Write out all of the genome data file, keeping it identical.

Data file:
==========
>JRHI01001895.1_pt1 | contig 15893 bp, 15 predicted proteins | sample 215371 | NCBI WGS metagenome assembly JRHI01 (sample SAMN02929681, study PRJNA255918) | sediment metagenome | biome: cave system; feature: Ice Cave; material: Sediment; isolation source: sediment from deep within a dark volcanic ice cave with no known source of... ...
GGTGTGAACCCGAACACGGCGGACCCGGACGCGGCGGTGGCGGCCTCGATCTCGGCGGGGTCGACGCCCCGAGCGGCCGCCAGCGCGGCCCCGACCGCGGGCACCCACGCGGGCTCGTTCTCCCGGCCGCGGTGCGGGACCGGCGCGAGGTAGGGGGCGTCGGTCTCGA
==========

>JRHI01001895.1_pt1 | contig 15893 bp, 15 predicted proteins | sample 215371 | NCBI WGS metagenome assembly JRHI01 (sample SAMN02929681, study PRJNA255918) | sediment metagenome | biome: cave system; feature: Ice Cave; material: Sediment; isolation source: sediment from deep within a dark volcanic ice cave with no known source of... ...
GGTGTGAACCCGAACACGGCGGACCCGGACGCGGCGGTGGCGGCCTCGATCTCGGCGGGGTCGACGCCCCGAGCGGCCGCCAGCGCGGCCCCGACCGCGGGCACCCACGCGGGCTCGTTCTCCCGGCCGCGGTGCGGGACCGGCGCGAGGTAGGGGGCGTCGGTCTCGA